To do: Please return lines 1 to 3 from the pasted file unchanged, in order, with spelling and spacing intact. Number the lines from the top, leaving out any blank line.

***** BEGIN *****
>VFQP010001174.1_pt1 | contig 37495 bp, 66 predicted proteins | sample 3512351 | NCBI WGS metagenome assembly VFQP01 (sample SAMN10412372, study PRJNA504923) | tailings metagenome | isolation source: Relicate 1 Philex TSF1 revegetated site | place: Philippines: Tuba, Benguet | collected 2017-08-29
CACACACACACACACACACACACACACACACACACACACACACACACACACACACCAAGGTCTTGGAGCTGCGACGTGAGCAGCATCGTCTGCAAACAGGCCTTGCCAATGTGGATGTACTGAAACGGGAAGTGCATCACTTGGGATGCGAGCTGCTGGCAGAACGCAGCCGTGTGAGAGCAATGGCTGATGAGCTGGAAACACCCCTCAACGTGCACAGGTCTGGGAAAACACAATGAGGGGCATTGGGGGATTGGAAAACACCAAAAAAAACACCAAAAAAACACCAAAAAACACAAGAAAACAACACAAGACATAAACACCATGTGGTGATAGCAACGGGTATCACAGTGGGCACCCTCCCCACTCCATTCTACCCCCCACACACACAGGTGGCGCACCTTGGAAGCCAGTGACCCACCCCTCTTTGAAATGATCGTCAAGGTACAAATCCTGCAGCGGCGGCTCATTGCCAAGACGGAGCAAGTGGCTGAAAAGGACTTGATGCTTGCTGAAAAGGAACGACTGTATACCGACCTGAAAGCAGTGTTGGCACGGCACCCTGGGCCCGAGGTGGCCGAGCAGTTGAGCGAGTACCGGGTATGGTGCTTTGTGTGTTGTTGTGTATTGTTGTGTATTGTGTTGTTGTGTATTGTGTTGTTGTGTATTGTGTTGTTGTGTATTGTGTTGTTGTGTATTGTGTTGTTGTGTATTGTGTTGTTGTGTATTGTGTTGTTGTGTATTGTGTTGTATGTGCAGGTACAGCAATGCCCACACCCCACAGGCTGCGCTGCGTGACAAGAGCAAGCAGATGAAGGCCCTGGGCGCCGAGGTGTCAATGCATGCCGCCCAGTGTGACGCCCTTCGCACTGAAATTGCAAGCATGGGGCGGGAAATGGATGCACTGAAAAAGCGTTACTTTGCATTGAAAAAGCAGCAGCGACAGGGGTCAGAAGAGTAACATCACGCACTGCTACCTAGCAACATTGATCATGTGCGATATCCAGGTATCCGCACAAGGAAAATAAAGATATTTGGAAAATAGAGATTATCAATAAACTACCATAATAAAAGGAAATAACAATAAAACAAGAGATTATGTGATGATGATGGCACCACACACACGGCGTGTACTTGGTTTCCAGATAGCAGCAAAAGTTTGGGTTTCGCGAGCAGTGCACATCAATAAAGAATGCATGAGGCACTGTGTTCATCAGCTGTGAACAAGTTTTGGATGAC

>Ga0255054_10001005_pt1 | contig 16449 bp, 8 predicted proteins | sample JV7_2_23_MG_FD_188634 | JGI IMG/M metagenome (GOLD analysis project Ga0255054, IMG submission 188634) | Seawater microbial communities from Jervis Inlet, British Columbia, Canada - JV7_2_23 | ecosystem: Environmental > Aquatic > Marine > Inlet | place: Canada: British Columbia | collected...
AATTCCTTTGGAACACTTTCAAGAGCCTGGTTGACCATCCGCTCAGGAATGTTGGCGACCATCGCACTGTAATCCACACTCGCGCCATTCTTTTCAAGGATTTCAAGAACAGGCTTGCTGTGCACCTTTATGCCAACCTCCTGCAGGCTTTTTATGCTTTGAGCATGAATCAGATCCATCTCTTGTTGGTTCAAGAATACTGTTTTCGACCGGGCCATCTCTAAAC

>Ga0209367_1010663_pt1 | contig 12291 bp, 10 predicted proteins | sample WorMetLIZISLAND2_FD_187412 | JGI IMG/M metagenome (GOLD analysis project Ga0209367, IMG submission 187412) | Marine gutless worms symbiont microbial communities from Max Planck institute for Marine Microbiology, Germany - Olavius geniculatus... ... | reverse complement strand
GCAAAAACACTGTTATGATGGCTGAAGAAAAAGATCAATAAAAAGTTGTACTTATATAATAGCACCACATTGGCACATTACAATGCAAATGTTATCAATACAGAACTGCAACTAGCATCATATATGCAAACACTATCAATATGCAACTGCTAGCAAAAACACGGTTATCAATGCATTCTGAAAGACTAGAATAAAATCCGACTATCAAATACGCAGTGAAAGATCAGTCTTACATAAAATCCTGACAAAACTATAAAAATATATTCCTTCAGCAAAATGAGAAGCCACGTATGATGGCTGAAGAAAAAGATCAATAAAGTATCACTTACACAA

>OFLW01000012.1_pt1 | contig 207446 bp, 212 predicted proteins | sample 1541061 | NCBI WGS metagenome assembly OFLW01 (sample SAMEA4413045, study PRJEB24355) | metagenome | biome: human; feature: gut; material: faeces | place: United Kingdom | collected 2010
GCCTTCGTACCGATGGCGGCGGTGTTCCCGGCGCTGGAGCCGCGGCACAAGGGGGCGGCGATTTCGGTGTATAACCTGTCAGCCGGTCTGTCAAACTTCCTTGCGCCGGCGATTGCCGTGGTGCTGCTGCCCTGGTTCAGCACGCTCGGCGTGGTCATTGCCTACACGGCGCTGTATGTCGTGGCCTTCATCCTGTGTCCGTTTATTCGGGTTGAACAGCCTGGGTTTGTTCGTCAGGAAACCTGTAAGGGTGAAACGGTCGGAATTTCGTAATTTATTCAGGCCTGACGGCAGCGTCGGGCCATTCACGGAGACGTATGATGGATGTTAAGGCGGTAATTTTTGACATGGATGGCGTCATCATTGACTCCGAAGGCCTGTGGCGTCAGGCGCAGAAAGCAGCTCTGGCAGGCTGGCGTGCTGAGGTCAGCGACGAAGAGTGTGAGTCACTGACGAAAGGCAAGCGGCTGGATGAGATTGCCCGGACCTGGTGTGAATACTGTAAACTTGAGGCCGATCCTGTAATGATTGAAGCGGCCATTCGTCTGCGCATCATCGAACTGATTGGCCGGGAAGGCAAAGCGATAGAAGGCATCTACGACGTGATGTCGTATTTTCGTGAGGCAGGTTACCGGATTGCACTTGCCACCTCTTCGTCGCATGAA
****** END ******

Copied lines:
>VFQP010001174.1_pt1 | contig 37495 bp, 66 predicted proteins | sample 3512351 | NCBI WGS metagenome assembly VFQP01 (sample SAMN10412372, study PRJNA504923) | tailings metagenome | isolation source: Relicate 1 Philex TSF1 revegetated site | place: Philippines: Tuba, Benguet | collected 2017-08-29
CACACACACACACACACACACACACACACACACACACACACACACACACACACACCAAGGTCTTGGAGCTGCGACGTGAGCAGCATCGTCTGCAAACAGGCCTTGCCAATGTGGATGTACTGAAACGGGAAGTGCATCACTTGGGATGCGAGCTGCTGGCAGAACGCAGCCGTGTGAGAGCAATGGCTGATGAGCTGGAAACACCCCTCAACGTGCACAGGTCTGGGAAAACACAATGAGGGGCATTGGGGGATTGGAAAACACCAAAAAAAACACCAAAAAAACACCAAAAAACACAAGAAAACAACACAAGACATAAACACCATGTGGTGATAGCAACGGGTATCACAGTGGGCACCCTCCCCACTCCATTCTACCCCCCACACACACAGGTGGCGCACCTTGGAAGCCAGTGACCCACCCCTCTTTGAAATGATCGTCAAGGTACAAATCCTGCAGCGGCGGCTCATTGCCAAGACGGAGCAAGTGGCTGAAAAGGACTTGATGCTTGCTGAAAAGGAACGACTGTATACCGACCTGAAAGCAGTGTTGGCACGGCACCCTGGGCCCGAGGTGGCCGAGCAGTTGAGCGAGTACCGGGTATGGTGCTTTGTGTGTTGTTGTGTATTGTTGTGTATTGTGTTGTTGTGTATTGTGTTGTTGTGTATTGTGTTGTTGTGTATTGTGTTGTTGTGTATTGTGTTGTTGTGTATTGTGTTGTTGTGTATTGTGTTGTTGTGTATTGTGTTGTATGTGCAGGTACAGCAATGCCCACACCCCACAGGCTGCGCTGCGTGACAAGAGCAAGCAGATGAAGGCCCTGGGCGCCGAGGTGTCAATGCATGCCGCCCAGTGTGACGCCCTTCGCACTGAAATTGCAAGCATGGGGCGGGAAATGGATGCACTGAAAAAGCGTTACTTTGCATTGAAAAAGCAGCAGCGACAGGGGTCAGAAGAGTAACATCACGCACTGCTACCTAGCAACATTGATCATGTGCGATATCCAGGTATCCGCACAAGGAAAATAAAGATATTTGGAAAATAGAGATTATCAATAAACTACCATAATAAAAGGAAATAACAATAAAACAAGAGATTATGTGATGATGATGGCACCACACACACGGCGTGTACTTGGTTTCCAGATAGCAGCAAAAGTTTGGGTTTCGCGAGCAGTGCACATCAATAAAGAATGCATGAGGCACTGTGTTCATCAGCTGTGAACAAGTTTTGGATGAC

>Ga0255054_10001005_pt1 | contig 16449 bp, 8 predicted proteins | sample JV7_2_23_MG_FD_188634 | JGI IMG/M metagenome (GOLD analysis project Ga0255054, IMG submission 188634) | Seawater microbial communities from Jervis Inlet, British Columbia, Canada - JV7_2_23 | ecosystem: Environmental > Aquatic > Marine > Inlet | place: Canada: British Columbia | collected...